After laying hidden for almost 100 Years, William Watson’s original drawings spur a walk back in time

Long recognized as a must-play experience in northern Michigan, the historic Belvedere Golf Club has turned back the clock thanks to a find that has purists and golf aficionados alike waiting in anticipation for this spring.

In the summer of 2016, The demolishment of an old building in Charlevoix led to the discovery of famous golf architect William Watson’s original drawings of the historic course. While aerial photos existed from the late 1930’s, there was no actual documentation of the original parkland design with its classic flowing fairways, strategic bunkers and subtle greens.

The original course was designed in 1923 by Watson who is famous for classic and major championship designs across America including Olympia Fields in Chicago, Interlachen in Minneapolis, The Olympic Club in San Francisco and others. With five teams of horses and 150 men, the brilliant Scotsman turned a farm on the outskirts of the small Lake Michigan village of Charlevoix into one of the most iconic and enjoyable courses in America.

After 95 years, with the genius of William Watson having resurfaced, the decision was quickly made to begin a restoration that would restore much of what had been lost over the decades.  Under the watchful eyes of golf architect Bruce Hepner and former long-time course superintendent Rick Grunch, the restoration project was a huge success. Hepner, a former Tom Doak disciple, is highly regarded in the industry as a specialist when it comes to classic course restorations by legendary designers such as Ross, Tillinghast, MacKenzie and now Watson to name a few.

Hepner and Grunch spent a great deal of time studying the plans and walking the golf course. That led to changes like expanding putting surface areas on many of the holes that were lost over time, and strategic tree removal. The tree removal has opened up the winding creek that meanders through the front nine and brought it back in play in certain areas. Other changes included restoring and expanding lost fairway and approach areas, as well as bringing back lost bunkers. The work has brought back some of the strategies for playing the course that Watson originally intended.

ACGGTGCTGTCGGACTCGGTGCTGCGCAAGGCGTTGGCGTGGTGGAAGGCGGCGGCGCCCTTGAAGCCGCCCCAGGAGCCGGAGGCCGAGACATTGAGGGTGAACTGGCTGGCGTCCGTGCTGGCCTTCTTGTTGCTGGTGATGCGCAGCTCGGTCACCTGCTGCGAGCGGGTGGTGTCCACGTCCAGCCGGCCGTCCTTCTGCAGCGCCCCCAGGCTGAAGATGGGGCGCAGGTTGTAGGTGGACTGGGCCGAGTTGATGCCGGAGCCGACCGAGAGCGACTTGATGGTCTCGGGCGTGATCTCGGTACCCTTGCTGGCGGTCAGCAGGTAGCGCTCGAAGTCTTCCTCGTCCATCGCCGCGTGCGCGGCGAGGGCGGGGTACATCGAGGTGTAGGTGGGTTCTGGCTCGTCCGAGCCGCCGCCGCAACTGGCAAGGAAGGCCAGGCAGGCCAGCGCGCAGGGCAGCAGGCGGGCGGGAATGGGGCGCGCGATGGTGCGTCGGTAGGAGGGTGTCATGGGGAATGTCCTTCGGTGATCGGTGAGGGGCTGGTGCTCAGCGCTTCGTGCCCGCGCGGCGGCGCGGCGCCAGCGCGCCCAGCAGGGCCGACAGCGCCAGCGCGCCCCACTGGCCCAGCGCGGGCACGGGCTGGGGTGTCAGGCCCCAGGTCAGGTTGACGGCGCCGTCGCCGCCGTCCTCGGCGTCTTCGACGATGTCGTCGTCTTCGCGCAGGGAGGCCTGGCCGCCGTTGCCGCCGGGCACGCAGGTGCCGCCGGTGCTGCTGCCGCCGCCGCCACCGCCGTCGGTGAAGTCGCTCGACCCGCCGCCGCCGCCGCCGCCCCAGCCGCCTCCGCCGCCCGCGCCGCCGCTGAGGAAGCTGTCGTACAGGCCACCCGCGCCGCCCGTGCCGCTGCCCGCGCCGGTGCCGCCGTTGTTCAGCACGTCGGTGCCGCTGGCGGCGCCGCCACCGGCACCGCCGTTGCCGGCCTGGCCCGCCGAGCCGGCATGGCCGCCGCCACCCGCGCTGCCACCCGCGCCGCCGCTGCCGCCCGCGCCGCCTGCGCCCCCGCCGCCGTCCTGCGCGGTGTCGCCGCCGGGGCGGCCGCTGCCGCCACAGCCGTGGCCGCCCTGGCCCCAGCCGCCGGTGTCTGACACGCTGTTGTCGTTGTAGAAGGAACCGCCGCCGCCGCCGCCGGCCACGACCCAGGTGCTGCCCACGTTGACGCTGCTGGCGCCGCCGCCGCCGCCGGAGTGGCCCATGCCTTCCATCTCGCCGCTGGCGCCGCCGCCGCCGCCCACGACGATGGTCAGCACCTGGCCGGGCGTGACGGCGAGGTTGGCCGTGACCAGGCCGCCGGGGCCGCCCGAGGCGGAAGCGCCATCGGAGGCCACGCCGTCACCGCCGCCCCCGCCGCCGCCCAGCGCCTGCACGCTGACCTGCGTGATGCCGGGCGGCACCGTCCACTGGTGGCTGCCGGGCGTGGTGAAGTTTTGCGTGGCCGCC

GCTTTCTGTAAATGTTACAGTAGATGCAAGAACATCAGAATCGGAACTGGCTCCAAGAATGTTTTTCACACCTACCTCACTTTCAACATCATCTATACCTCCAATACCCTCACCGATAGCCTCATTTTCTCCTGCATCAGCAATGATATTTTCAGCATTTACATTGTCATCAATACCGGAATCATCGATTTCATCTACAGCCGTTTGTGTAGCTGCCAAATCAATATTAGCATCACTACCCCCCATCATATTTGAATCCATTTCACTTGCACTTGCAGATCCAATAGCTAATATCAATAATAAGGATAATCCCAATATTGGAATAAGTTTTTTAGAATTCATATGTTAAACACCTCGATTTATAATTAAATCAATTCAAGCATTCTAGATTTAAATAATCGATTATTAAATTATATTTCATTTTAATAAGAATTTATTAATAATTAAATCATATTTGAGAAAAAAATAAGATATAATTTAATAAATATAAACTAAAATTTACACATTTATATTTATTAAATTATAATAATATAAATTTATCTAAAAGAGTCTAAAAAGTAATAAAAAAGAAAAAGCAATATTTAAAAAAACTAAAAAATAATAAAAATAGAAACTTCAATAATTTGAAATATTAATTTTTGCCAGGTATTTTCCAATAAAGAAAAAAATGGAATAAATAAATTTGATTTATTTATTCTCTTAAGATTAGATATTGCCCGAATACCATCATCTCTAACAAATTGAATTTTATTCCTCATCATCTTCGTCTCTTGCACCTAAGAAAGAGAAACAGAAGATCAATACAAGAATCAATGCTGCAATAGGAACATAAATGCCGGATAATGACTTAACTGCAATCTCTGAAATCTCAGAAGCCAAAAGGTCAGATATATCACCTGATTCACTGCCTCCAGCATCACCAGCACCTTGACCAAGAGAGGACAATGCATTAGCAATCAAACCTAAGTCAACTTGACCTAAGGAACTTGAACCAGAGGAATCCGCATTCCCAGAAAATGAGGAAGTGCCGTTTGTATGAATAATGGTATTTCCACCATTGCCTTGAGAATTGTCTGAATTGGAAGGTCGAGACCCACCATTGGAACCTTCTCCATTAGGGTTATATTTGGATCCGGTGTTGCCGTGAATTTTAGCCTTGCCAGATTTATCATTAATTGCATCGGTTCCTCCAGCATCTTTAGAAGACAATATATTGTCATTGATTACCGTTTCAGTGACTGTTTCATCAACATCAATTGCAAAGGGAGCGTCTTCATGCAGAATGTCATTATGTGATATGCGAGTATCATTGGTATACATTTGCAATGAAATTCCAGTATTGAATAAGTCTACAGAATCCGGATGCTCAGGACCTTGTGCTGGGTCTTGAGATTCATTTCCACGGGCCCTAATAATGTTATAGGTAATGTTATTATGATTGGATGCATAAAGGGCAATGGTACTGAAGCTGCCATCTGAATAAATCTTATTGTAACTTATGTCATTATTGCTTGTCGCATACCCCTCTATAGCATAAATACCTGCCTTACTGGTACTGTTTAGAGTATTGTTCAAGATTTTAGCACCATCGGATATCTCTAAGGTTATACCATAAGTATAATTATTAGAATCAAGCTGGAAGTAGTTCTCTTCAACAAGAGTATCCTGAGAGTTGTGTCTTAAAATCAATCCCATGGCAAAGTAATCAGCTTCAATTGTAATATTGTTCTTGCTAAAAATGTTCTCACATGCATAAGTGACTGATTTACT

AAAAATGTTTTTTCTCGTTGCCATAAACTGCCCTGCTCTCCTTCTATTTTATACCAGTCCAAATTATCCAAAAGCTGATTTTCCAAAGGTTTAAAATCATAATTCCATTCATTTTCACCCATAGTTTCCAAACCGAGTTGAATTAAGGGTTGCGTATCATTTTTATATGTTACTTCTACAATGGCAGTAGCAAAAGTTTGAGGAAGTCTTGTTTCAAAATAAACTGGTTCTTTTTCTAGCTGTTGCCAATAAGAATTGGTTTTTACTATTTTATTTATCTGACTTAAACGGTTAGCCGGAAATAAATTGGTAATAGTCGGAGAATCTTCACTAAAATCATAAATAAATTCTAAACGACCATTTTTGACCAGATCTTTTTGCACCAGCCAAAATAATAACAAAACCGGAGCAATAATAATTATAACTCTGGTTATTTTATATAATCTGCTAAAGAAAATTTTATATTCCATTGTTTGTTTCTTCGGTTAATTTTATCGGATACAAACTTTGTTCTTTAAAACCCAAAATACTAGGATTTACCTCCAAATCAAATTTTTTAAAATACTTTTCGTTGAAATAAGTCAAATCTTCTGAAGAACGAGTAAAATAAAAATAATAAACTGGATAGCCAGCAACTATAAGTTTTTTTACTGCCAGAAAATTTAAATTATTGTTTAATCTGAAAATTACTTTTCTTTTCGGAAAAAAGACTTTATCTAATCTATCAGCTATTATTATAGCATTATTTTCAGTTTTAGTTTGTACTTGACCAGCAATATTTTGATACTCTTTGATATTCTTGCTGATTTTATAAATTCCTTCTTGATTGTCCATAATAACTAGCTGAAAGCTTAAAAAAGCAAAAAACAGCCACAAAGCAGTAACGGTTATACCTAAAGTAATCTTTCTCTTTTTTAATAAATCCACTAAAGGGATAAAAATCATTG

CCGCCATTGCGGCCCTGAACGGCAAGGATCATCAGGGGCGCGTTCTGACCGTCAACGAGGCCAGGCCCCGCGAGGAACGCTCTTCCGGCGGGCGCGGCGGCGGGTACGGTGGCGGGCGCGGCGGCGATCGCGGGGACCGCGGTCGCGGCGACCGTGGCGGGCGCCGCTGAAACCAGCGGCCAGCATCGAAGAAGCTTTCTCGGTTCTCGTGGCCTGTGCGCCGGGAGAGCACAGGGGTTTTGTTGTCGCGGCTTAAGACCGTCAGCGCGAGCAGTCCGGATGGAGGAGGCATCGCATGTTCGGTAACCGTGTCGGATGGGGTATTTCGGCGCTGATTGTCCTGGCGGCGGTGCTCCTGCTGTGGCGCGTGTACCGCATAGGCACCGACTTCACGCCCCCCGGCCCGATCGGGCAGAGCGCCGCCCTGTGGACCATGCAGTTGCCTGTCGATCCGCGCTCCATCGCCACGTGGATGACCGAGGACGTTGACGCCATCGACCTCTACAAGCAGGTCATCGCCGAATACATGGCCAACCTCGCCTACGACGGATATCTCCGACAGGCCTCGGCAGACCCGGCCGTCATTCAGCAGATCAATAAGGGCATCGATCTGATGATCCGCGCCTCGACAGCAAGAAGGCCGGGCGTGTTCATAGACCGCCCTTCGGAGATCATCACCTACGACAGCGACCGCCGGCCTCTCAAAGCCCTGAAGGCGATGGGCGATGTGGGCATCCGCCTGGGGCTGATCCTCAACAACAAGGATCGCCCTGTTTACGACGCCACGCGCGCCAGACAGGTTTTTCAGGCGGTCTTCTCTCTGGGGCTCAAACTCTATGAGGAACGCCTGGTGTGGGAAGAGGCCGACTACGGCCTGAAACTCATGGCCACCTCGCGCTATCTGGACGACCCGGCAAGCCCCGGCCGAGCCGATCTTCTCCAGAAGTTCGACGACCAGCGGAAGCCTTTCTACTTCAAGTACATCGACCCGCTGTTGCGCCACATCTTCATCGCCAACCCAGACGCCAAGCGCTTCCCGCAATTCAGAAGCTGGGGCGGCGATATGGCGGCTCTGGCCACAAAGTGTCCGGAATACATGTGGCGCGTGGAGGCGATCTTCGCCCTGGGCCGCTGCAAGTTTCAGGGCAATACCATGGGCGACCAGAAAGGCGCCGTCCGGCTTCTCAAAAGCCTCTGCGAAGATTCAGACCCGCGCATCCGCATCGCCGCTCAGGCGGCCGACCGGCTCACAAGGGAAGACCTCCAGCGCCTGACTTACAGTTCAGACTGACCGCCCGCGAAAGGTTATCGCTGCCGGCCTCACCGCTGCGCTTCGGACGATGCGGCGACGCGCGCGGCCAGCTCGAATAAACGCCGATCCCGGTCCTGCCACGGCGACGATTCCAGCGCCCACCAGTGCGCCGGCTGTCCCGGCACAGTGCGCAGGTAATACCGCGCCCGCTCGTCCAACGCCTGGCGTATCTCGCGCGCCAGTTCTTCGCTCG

The new design strategies are most evident at the historic 16th hole, a favorite of legendary golfers like Gene Sarazen, who spoke highly of the hole even late into his life. The classic short par 4, known for its well-positioned green set in the hillside, lost some of its green complex over the years, as well as a strategic bunker and fairway approach area on the left side. Hepner has brought the expanded putting surface and left side bunker back in play challenging the golfer up the left side for the best approach angle. 
Examples like the 16th hole can now be found throughout the golf course. The restoration has clearly brought the course’s historic strategy and challenges back into play while still maintaining the playability and fun for all levels of players.

Home to the Michigan Amateur for 40-years and the annual Belvedere Hickory Open, the course was recently named 2016 Michigan Course of the Year by the Michigan Golf Course Owners Association.

The course has long been a favorite of many golf greats, including legend Walter Hagen, who won the first Great Lakes Open at Belvedere, and five-time British Open winner Tom Watson, who as a youngster honed his game playing summers at Belvedere. He remains a member today and loves to return to play the before mentioned 16th hole, which he describes as one of the great par fours in America.

Belvedere is pure golf as it was meant to be played. If you haven’t experienced this wonderful historic course, make sure to add this on your next trip to northern Michigan.